With the 20th century warily marching on, aprons lost their pizazz and domestic enthusiasm. Today, the apron has enjoyed a minor renaissance in terms of both women, men, and children now wearing them when performing a variety of chores and reverted back to the half apron, popular phrases aprons, and BBQ aprons for men. But the truth is, if these fancy items of apparel would have burned better, they more then likely would have suffered the same ending as several great bras did during those years of the early fighting feminist era. Aprons have been on a roller coaster ride of popularity over the years with feminism, gender roles, and sensibility of class ultimately dictating whether or not the apron is "in" or "out" of fashion. Currently, the majority of those who wear aprons seem to be the ones who have to for employment reasons, of course, those of us, despite our age, value the morals and beliefs of another generation and time. Then there are some, like me ... who simply and honestly, just really love aprons!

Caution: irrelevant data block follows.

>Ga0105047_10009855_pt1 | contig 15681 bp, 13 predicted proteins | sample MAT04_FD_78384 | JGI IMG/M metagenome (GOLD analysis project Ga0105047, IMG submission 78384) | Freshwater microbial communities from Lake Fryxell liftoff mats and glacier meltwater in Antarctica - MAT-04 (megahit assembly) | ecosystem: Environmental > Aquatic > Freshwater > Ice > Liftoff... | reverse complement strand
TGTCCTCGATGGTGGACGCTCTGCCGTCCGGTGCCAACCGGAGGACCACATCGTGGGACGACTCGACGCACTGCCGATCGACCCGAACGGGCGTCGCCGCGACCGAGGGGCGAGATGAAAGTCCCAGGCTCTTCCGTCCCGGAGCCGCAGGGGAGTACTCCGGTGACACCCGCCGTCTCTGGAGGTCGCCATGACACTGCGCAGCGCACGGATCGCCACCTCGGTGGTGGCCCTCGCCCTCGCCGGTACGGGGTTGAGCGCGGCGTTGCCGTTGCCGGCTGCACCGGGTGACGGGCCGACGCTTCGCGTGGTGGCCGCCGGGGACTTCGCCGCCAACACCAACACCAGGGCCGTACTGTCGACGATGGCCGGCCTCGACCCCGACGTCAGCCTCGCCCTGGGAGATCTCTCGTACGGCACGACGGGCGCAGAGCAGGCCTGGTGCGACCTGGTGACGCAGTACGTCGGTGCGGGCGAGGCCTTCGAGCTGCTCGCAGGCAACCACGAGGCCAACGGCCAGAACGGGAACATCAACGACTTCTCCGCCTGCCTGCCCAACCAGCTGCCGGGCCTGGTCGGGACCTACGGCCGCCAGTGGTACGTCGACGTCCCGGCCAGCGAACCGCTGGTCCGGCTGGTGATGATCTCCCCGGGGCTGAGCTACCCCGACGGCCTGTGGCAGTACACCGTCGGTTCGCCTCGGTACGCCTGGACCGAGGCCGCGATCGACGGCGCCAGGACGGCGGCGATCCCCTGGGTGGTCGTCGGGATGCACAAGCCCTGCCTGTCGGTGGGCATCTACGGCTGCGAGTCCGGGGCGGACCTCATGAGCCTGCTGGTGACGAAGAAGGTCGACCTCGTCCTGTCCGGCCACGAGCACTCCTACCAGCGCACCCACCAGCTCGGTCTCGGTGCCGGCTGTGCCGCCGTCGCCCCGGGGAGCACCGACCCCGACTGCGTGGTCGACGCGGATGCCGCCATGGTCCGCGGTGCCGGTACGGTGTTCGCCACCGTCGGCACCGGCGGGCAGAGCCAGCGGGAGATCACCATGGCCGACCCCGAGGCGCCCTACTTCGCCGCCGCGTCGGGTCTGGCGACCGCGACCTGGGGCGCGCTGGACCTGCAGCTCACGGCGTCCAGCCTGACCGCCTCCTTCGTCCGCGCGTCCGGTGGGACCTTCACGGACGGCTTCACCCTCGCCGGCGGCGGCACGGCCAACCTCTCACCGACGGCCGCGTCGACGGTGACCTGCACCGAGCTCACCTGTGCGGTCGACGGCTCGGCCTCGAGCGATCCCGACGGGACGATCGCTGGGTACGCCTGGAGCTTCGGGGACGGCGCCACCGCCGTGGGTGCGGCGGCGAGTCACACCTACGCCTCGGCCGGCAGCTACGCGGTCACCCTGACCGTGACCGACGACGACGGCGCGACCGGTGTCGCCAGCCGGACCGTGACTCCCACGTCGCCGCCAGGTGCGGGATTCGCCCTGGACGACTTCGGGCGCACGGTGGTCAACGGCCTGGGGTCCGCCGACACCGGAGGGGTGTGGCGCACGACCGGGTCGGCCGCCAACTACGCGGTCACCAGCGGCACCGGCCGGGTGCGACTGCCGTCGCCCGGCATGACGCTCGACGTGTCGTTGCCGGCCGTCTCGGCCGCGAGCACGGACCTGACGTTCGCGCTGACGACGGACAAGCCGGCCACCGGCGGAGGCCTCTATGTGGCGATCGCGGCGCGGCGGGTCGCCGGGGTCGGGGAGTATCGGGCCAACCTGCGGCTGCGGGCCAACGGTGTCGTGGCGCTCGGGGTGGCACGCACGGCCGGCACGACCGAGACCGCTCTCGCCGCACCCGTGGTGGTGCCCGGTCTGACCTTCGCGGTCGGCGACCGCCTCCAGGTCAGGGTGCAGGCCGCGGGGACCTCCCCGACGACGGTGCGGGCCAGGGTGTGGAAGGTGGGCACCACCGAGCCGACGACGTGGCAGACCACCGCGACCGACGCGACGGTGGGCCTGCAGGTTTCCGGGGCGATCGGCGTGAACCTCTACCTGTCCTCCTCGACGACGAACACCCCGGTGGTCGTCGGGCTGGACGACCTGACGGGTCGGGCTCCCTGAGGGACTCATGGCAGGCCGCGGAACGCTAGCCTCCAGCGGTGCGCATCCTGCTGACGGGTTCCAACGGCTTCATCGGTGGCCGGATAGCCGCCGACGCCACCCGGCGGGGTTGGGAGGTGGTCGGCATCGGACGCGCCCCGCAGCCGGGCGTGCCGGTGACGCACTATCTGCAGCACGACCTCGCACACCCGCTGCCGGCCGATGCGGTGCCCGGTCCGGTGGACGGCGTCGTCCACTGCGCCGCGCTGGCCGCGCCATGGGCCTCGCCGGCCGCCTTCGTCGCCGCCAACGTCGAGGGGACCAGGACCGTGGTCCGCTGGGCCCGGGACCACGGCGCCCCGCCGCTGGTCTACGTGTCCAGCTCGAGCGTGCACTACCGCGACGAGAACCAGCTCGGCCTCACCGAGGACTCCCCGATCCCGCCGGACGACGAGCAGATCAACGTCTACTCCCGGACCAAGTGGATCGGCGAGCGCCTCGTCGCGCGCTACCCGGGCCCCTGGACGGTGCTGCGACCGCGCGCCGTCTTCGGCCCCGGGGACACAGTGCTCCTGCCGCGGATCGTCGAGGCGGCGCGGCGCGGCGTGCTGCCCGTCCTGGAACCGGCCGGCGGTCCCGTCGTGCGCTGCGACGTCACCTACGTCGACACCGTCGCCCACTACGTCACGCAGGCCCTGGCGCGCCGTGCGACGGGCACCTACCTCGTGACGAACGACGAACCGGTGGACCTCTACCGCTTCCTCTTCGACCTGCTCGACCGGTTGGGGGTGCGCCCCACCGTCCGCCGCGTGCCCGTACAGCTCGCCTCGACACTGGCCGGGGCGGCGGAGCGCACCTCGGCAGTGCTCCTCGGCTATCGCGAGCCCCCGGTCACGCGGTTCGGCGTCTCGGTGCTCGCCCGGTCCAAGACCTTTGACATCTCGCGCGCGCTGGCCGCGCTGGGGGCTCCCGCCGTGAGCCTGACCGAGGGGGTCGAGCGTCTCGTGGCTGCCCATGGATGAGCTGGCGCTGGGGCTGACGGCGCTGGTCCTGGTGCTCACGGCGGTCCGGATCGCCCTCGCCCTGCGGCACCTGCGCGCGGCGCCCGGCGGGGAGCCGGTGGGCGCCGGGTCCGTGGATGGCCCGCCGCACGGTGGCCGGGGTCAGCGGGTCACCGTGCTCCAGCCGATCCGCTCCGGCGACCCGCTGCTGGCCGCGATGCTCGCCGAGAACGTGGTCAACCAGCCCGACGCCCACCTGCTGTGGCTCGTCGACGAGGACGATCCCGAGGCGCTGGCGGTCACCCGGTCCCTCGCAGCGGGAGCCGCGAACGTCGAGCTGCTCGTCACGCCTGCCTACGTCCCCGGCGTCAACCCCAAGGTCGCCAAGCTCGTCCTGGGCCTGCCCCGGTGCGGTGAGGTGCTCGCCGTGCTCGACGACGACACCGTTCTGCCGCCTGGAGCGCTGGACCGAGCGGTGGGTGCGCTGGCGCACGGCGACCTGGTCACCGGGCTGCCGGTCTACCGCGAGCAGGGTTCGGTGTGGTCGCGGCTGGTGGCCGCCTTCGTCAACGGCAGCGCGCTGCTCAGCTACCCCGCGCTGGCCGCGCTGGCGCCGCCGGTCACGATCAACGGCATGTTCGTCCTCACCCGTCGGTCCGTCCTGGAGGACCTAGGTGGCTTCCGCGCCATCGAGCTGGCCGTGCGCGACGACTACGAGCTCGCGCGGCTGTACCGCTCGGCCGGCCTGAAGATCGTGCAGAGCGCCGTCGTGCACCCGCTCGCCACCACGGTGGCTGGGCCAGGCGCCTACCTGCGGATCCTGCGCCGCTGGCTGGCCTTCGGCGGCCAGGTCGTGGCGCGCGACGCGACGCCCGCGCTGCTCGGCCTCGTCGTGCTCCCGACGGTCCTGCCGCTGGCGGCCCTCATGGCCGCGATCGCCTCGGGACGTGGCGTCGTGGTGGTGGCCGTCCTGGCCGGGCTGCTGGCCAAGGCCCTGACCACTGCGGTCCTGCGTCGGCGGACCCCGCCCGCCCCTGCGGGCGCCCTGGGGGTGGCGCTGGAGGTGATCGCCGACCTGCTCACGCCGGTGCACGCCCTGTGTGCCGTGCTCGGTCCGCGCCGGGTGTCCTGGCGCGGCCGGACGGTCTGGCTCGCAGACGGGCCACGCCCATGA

Fairly soon it will be time to celebrate Father's Day and honor dear ol' Dad, so here's some freebie images to get you started on your dad's projects that he's sure to love, and some projects that will inspire you!

Above are two styles of father's cards, one shirt card is with a tie for that office dad, and one is for that handy dad! These Shirt Pocket Cards are meant to look like the pocket on a man's shirt. Pick out a gift card you know your dad will like (or cash, theatre tickets, "game" tickets, etc.), and it can go in the pocket, and be a card and gift in one! Holiday Crafts and Creations also includes the how-to's in their post, and the pocket, tie, and collar lapel PDF template to get your started! Now that's easy!

Kate posted an awesome origami folded tie tutorial on, OWH Stars and Stamps, that inspired Julie, Handmade By Julie, to creat her card projects!